Unlike many young children, I always had a fascination for red cabbage. During the cold winters found in Lorraine where I grew up, I recall begging my mother to cook with this often forgotten vegetable; I especially craved her chou rouge aux pommes, a rather popular French dish. As as sucker for any acidic food, perhaps it was the vinegar in the dish that I more particularly loved; or maybe the sweet taste of the cooked apples melting like snow in the mouth. Then, I also liked the vibrant color of the vegetable, the reddish blue hue it would leave in the juice, as well as the beautiful curving patterns it revealed once it was cut in half: it was a magical vegetable. My mum would always make a large pot of stewed red cabbage that we ate over the course of a few meals. It did not matter then if the smell stayed in the house for a few hours after she had cooked it. In fact, the dish always tasted better reheated the second day, like many similar rustic dishes she lovingly prepared for our family.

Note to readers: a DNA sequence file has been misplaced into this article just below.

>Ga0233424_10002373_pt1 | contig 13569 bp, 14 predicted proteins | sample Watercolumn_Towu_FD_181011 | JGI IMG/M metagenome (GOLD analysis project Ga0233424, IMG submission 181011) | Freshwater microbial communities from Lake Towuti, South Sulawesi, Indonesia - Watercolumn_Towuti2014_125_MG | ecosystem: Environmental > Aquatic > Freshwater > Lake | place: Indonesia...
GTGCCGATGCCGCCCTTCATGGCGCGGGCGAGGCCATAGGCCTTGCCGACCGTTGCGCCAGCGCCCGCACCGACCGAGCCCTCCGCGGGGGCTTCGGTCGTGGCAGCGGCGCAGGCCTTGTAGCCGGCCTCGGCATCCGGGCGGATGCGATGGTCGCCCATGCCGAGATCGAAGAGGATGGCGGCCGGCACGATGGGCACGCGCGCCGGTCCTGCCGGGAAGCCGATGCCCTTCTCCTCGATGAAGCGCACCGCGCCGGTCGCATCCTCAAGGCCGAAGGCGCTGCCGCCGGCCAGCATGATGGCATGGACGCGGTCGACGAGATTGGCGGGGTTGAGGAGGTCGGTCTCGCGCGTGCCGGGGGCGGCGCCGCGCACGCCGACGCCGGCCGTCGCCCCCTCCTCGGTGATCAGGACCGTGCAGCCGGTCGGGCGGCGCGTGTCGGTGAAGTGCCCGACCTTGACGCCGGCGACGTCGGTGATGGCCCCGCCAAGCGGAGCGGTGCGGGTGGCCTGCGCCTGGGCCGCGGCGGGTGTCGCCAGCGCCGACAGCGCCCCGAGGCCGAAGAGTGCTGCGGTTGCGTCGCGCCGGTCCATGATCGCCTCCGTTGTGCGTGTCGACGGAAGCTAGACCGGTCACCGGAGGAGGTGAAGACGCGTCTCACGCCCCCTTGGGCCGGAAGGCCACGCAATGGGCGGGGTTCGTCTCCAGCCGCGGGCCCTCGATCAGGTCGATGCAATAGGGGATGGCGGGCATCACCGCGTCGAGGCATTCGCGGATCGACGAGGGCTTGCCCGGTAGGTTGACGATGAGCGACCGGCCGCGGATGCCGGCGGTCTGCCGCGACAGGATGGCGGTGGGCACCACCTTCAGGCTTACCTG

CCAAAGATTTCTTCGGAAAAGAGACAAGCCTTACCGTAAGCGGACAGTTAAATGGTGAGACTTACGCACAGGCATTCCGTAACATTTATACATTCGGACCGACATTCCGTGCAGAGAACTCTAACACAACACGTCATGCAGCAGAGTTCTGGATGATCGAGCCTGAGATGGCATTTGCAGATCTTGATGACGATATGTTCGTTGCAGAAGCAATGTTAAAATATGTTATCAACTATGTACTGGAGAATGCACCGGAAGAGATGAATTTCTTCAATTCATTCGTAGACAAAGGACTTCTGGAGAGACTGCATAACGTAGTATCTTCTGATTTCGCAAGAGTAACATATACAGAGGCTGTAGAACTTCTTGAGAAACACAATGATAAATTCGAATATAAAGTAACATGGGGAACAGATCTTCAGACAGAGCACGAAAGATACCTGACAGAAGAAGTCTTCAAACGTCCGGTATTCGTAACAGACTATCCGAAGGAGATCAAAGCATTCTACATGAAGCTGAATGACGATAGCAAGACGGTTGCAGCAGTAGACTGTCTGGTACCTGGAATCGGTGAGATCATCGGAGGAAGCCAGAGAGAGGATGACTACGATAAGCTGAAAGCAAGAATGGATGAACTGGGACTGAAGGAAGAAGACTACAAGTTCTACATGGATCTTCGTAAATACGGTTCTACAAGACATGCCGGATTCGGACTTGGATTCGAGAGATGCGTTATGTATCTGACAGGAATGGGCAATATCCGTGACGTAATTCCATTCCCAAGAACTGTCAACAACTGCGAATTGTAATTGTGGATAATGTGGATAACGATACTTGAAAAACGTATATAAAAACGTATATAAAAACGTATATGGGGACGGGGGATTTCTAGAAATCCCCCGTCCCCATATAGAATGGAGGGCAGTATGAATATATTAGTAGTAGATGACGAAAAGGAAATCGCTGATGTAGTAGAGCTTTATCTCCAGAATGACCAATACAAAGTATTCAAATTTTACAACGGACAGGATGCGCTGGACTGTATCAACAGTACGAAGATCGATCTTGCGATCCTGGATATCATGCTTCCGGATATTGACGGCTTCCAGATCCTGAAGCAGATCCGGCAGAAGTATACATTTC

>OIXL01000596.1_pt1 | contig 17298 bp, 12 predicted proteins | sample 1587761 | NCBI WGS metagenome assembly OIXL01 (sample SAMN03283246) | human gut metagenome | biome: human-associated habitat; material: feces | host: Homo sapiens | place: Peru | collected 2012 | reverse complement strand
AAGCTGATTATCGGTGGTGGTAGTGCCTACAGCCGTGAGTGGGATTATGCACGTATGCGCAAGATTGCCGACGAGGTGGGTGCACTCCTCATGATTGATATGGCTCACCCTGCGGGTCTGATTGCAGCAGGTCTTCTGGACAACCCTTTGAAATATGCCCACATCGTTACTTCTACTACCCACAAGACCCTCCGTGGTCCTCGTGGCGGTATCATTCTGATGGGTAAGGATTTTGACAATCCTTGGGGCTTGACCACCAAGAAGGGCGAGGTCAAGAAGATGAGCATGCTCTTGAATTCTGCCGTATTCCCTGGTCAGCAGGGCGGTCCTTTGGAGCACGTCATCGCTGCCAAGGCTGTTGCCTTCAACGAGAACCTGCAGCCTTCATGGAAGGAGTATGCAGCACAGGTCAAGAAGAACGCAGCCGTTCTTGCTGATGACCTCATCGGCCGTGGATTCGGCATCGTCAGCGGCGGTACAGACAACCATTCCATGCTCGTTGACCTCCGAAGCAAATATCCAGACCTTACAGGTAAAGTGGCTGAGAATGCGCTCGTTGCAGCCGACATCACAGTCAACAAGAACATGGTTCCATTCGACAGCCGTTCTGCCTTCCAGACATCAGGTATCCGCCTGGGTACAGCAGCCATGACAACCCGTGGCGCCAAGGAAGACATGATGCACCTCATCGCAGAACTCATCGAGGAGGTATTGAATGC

This story is the one that inspired me to write an article for the Boston Globe Food section this past Wednesday.
Because there is much more to red cabbage than only a coleslaw salad, isn’t there?
To read the article and view the recipe, simply follow this link.
Oh, and I was about to forget.
Since I have been in a red and white food color theme these past few days, perhaps you might also want to get a glimpse of a new cake recipe I have developed this weekend. I hope to be able to talk about it soon. But you will have to excuse, I have to test it once more before then. Just to make sure it is approved by me.
my sous-chef, taster expert, of course.